There is also a difference in the inclusion of various groups into the hate crime laws. For example, religious, ethnic, and racial affiliations are covered by all statutes. Whereas, sexual orientation is enumerated in only 31 state statutes. The gender groups or groups with physical disabilities are included only in 27 and 31 statutes, respectively (Gerstenfeld, 2013).

Arguments for Having Hate Crime Laws

The majority of arguments for having hate crime laws can be placed into three categories: deterrence, retribution, and symbolic effects. The deterrent effects of the legislation against hate crimes is the main concern of those who claim that it can be effective in discouraging people from perpetrating offenses motivated by hatred (Gerstenfeld, 2013).

Adherents of this argument believe that potential offenders would better consider the risks and benefits associated with committing a hate crime if they were versed in the hate crime legislation and, hence, were aware of possible legal consequences. The retribution argument is concerned with the severity of hate crimes and states that bigots have to be punished more severely than other offenders. Those who adhere to this view believe that offenses motivated by hatred cause more psychological damage to their victims in comparison with other unlawful acts (Gerstenfeld, 2013).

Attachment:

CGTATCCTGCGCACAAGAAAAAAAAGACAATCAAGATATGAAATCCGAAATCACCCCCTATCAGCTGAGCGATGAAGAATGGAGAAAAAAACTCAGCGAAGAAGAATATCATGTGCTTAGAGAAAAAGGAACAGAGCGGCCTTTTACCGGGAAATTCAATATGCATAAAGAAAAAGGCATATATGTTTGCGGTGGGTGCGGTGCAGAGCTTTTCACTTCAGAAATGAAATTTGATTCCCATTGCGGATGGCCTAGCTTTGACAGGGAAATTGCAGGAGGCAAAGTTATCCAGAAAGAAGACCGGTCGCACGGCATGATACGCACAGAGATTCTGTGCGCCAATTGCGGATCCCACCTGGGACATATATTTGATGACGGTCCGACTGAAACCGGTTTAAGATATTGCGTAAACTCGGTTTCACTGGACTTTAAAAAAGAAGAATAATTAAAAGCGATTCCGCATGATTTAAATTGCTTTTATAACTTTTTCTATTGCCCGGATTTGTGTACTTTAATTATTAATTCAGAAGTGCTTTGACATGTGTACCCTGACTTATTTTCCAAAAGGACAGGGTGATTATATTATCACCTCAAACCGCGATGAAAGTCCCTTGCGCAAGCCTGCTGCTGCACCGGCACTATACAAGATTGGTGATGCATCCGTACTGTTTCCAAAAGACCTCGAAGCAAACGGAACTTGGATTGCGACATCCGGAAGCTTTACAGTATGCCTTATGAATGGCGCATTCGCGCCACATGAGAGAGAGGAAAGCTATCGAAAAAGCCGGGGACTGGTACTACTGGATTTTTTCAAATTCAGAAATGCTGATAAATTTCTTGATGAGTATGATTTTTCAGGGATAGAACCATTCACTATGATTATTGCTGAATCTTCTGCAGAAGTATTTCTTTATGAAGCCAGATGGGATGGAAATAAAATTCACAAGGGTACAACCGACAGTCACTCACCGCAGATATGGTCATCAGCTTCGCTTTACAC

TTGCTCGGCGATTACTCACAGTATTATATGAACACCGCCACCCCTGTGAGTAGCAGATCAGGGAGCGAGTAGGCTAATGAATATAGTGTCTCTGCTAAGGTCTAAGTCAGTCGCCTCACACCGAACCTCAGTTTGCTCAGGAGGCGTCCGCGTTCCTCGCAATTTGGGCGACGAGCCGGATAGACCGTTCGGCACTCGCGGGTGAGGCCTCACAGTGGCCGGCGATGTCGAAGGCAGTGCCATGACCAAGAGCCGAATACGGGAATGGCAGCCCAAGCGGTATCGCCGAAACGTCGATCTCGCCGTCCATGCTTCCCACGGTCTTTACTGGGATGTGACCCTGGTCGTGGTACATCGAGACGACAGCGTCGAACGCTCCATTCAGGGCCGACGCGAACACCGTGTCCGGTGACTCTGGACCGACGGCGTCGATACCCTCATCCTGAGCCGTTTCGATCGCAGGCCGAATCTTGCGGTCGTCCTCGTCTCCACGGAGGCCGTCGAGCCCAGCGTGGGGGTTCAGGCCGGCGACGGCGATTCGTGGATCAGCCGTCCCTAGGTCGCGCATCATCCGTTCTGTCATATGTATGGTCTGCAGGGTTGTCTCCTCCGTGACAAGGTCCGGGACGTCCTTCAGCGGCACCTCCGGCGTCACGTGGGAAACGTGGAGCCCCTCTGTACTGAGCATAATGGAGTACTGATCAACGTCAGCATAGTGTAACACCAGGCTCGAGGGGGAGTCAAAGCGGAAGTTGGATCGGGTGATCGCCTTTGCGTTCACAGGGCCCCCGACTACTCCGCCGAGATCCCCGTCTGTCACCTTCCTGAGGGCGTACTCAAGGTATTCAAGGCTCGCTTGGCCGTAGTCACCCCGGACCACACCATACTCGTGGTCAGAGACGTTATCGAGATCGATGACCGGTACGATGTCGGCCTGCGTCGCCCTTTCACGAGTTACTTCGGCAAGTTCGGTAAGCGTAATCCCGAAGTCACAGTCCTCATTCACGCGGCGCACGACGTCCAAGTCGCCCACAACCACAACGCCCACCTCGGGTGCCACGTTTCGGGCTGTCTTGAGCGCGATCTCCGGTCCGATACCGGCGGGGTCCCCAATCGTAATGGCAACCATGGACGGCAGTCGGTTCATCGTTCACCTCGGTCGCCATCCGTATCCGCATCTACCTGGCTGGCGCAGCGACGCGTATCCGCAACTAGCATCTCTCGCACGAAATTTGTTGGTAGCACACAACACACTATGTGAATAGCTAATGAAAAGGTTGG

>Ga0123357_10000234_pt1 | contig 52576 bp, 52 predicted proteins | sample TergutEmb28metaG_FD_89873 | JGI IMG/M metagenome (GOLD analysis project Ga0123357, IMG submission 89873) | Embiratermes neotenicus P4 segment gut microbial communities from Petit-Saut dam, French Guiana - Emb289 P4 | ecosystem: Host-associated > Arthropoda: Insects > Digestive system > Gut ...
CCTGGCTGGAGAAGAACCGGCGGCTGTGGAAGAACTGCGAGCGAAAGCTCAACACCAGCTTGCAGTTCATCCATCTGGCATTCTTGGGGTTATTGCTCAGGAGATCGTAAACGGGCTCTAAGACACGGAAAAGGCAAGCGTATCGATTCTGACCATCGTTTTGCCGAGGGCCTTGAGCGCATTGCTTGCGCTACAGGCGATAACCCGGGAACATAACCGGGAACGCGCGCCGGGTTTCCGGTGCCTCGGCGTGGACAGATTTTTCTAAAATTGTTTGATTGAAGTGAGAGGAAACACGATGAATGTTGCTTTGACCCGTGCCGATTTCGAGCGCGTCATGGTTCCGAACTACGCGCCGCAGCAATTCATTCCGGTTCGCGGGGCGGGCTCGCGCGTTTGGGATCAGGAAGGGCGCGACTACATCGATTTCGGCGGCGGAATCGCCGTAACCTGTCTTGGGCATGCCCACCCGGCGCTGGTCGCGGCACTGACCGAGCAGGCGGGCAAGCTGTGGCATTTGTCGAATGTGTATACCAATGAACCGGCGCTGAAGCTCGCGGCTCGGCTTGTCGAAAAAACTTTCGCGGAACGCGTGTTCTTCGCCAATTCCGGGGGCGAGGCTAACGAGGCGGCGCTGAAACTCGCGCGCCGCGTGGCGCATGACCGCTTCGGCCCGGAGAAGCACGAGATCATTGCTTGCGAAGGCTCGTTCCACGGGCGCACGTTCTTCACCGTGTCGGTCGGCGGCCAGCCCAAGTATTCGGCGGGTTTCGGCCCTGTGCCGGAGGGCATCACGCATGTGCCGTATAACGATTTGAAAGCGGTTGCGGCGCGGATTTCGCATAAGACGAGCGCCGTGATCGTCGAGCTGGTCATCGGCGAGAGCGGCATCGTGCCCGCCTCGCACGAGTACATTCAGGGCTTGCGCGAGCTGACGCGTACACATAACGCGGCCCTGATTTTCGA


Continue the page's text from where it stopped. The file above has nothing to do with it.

This argument is focused on the belief that the emotional state of those who have suffered hate crimes tends to worsen over time. However, there is no substantial evidence to support this claim empirically. Another argument that falls in the retribution category is concerned with the severity of physical trauma experienced by victims of hate crimes. The proponents of this belief state that illegal acts motivated by hatred “tend to be excessively brutal” (Gerstenfeld, 2013). Unfortunately, the data that supports this view is even more scarce than that for the psychological argument.

There are other assertions concerning a wide impact of hate crimes. According to those who argue about the extended influence of such offenses, their repercussion could go beyond the victims themselves and might cause a ripple effect across entire neighborhoods. For example, a swastika painted on a synagogue might negatively impact not only one particular congregation but the whole Jewish community of a town.

I would argue that some hate crimes can negatively impact the entire culture of a country poisoning it from within; therefore, there is a need for hate crime legislation that would punish those offenses. Another argument for such laws is their symbolic or denunciatory effect. It is aimed at preserving the social fabric of the country that has particular social norms prohibiting crimes motivated by hatred (Gerstenfeld, 2013).


Gerstenfeld, P. (2013). Hate crimes (3rd ed.). Los Angeles, CA: SAGE.

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IvyPanda. (2020) 'The Need for the Hate Crime Legislation'. 2 August.